Is buying a distressed property an opportunity to get a bargain or a trap?
If a property owner is unable to make payments on their loan, ownership of the property will revert back to the lending institution.
However, banks and the like cannot maintain or keep these properties, nor do they have the time or resources to devote to selling these properties on their own.
Instead, the properties are turned over to Receivers who take on the responsibility of selling the property on behalf of the owner and lending institution. These properties become known as distressed properties.
A Receiver will take on the obligation to sell the property, usually at auction. However, there are several differences in the various contract protections afforded the buyer when contracting under these circumstances. If you decide to buy a distressed property it’s crucial you understand these from the outset.
Buying from a Receiver at auction is not the same as buying directly from the property owner.
A Receiver has different priorities such as;
- Expediently selling the property
- Recouping as much of the lost monies as possible
- Getting the best price for the property in the shortest amount of time
However, a Receiver, unlike a homeowner, is not obligated for the following;
Warranties on the property including;
- Warranties as to planning – such as making sure the property has all of the proper permits for its intended usage and is in compliance with all necessary regulations
- Warranties as to boundaries, easements and rights of way – such as shared driveways or rights of others to cross the property to gain access to adjacent public areas
- Warranties as to Notices of outstanding unpaid debts including utilities, homeowner fees and property taxes
- Payment of Non-Principal Private Resident Charges
- Good Title
Therefore, when considering purchasing a property from a Receiver you may find a bargain, but there could be a catch.
It’s important to consult with professionals who can assist you in researching these various areas of concern.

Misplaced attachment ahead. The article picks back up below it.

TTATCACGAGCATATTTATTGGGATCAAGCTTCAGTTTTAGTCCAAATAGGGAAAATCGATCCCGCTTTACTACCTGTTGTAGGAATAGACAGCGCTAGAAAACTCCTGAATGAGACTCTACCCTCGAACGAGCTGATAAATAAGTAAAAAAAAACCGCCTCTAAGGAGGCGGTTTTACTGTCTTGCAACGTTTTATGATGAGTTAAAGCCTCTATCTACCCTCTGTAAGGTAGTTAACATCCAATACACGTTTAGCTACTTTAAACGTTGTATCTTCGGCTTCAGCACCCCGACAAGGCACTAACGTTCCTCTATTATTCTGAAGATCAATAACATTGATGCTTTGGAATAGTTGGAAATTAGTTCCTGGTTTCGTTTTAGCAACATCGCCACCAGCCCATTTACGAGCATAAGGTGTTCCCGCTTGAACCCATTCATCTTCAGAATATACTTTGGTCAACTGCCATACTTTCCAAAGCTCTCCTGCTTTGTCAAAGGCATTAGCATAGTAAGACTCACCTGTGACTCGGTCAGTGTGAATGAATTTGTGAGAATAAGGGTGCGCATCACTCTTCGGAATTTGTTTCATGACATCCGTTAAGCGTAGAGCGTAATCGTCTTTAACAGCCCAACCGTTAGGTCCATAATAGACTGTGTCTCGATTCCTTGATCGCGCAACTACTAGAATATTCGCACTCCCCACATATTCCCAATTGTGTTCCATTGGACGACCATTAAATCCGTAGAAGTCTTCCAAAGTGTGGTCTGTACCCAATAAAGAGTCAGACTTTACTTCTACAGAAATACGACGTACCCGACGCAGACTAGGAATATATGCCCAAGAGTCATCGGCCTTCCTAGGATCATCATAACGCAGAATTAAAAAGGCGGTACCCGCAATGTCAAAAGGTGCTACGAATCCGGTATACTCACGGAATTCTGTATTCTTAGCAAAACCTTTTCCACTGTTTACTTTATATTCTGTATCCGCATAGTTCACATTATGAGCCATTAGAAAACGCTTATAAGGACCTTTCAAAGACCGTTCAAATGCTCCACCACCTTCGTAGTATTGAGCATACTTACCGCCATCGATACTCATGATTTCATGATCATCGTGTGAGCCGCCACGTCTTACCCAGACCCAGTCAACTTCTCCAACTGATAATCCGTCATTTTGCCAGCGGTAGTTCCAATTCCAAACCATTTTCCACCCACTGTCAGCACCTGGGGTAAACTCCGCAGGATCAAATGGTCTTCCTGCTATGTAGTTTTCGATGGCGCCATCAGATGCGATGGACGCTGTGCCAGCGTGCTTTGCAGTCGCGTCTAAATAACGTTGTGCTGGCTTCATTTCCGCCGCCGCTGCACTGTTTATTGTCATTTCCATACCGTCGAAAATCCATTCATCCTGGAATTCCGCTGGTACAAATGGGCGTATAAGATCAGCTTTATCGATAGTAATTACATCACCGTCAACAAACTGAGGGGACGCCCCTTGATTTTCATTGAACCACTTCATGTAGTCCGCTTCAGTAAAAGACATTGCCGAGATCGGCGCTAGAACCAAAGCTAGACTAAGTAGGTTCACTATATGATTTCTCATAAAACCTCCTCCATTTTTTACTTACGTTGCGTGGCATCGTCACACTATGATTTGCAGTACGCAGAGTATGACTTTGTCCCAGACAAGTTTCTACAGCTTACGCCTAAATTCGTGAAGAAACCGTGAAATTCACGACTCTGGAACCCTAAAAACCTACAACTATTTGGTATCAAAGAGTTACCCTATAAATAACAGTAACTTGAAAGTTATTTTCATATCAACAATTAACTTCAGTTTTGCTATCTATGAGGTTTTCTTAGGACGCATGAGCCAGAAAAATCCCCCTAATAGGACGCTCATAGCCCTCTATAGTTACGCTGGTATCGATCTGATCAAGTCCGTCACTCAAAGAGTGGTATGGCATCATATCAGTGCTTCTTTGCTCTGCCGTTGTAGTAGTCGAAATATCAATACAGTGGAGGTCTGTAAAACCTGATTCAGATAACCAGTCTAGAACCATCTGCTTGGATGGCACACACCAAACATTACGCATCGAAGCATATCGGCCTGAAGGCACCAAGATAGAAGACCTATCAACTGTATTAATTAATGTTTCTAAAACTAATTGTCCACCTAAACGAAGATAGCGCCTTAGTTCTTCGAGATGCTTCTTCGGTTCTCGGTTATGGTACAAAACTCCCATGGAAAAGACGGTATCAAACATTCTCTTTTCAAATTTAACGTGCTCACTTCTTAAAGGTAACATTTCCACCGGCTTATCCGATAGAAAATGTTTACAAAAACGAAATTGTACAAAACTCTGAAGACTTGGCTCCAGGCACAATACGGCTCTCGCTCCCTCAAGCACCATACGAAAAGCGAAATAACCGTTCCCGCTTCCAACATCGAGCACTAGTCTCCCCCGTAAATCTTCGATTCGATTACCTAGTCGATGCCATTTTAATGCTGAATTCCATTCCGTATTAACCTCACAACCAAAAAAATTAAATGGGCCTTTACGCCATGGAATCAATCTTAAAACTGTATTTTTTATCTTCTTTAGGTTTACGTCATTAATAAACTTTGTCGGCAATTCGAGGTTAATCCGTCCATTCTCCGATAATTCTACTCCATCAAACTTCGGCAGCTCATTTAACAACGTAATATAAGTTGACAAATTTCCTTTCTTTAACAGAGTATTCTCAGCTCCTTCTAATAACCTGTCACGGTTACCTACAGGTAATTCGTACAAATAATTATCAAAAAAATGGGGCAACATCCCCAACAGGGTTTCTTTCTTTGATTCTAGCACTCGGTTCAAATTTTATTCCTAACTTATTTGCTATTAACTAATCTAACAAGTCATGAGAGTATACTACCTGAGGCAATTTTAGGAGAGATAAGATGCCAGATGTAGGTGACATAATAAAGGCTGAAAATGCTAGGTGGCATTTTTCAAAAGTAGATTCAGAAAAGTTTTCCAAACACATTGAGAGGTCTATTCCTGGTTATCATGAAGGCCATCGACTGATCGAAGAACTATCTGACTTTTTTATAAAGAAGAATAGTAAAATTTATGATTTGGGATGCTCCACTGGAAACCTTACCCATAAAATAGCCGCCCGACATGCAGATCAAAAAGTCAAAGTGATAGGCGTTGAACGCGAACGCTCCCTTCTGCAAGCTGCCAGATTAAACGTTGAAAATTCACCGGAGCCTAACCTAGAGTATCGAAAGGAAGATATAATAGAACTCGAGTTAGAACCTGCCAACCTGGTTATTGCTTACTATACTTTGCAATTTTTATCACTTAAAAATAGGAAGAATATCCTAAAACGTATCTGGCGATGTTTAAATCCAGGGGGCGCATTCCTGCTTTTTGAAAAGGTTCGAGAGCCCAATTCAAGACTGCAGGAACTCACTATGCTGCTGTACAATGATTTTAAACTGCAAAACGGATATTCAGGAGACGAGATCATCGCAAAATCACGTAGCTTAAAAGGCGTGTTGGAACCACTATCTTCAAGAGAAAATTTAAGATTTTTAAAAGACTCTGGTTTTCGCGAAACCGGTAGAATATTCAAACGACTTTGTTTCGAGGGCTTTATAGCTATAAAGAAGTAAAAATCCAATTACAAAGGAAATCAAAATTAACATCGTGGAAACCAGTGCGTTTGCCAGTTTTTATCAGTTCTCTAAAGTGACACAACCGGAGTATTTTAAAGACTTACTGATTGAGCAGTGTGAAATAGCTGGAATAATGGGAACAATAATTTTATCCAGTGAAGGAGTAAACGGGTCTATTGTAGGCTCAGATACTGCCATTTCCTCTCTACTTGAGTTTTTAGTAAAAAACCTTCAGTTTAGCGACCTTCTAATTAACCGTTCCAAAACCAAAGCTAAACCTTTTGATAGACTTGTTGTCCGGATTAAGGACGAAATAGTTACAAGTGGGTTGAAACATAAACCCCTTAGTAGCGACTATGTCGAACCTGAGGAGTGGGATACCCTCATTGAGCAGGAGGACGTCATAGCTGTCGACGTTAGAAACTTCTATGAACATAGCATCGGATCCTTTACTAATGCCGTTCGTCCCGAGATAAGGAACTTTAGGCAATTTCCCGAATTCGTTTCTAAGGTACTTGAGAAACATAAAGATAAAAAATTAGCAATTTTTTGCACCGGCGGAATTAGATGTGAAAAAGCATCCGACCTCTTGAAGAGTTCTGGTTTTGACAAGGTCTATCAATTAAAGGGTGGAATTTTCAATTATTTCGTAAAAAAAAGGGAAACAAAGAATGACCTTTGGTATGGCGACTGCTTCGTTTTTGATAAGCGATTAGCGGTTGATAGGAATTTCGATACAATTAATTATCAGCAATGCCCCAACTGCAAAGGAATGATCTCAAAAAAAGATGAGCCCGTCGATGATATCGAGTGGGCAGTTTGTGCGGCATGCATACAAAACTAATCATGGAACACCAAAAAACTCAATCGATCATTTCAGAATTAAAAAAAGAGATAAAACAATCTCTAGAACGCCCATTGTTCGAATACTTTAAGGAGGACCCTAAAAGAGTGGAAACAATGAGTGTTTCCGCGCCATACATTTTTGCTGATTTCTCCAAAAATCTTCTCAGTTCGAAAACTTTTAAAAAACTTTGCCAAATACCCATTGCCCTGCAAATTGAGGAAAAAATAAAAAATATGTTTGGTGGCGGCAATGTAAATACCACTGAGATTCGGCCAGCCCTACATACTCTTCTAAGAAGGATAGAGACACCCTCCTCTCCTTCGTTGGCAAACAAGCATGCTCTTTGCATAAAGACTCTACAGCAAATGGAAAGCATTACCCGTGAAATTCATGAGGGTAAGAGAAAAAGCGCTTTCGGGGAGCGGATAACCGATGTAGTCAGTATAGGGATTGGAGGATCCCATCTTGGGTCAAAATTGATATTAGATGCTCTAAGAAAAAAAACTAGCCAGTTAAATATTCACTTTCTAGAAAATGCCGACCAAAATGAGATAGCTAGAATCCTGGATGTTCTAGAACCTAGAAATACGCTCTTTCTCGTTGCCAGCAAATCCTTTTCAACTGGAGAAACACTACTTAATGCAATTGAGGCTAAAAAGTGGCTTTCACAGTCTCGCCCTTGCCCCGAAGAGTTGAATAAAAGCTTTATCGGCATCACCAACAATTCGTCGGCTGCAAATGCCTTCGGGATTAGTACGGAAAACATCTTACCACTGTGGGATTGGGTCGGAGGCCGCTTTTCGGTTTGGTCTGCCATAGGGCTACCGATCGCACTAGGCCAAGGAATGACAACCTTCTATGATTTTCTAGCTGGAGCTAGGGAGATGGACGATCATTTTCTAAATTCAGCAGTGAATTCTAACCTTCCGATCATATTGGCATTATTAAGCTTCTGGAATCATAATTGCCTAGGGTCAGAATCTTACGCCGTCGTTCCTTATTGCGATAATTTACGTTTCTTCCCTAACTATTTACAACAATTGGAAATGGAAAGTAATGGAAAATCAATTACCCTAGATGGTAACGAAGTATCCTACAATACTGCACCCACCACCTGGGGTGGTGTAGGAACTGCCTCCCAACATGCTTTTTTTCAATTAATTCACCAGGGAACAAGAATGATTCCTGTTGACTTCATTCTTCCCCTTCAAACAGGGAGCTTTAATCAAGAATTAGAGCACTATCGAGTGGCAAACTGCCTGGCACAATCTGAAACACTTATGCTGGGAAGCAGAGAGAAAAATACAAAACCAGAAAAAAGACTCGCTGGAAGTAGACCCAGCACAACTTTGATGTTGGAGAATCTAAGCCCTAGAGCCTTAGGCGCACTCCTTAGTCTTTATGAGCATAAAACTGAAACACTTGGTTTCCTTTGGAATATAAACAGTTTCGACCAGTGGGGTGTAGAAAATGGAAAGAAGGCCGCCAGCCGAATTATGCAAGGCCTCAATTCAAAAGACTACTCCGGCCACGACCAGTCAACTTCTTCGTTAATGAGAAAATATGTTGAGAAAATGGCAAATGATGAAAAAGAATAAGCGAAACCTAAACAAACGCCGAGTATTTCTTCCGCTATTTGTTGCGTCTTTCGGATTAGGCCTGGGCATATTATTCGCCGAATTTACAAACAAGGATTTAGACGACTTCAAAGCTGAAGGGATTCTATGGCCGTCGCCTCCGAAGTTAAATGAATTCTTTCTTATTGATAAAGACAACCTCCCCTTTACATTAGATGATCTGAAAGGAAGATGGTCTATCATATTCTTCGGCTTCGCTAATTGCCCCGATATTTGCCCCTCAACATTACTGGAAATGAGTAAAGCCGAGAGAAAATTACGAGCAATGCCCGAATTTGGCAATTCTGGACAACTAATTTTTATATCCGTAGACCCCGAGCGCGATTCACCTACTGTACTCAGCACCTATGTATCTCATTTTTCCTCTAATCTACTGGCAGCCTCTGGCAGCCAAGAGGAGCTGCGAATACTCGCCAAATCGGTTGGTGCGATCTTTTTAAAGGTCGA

Some of the professionals you might want to consult include;
- An architect to review the planning of the property
- A Solicitor to research the Title, easements, rights of way, and outstanding payments that could possibly be owed on the home
- A surveyor to review the boundaries of the property
In addition, there are things you can do on your own, prior to going to auction, to investigate the property you are interested in.
While these investigations might be a bit time consuming, the information you gather can be very valuable in helping you make a final decision on moving forward with bidding on the property.
- Visit the neighbourhood on a few different occasions and at different times of the day
- Engage a neighbour in a conversation about the positives and negatives of the area
- Research the actual property values of the homes
- Investigate the percentage of property taxes paid as per the sale price of the home
- Prepare a budget including the cost of the mortgage, accompanying taxes, homeowner fees, home interior upgrades and repairs
- Discuss your finances with an accountant before deciding to take on the responsibilities of the investment
- Secure a written confirmation that you will qualify for a mortgage on the property
By performing your own due diligence on the property you are interested in, and by working in conjunction with the various professionals available to help you with your investigation, you will have a very good chance of unearthing all of the necessary information to help you make a wise choice when purchasing the property from a Receiver.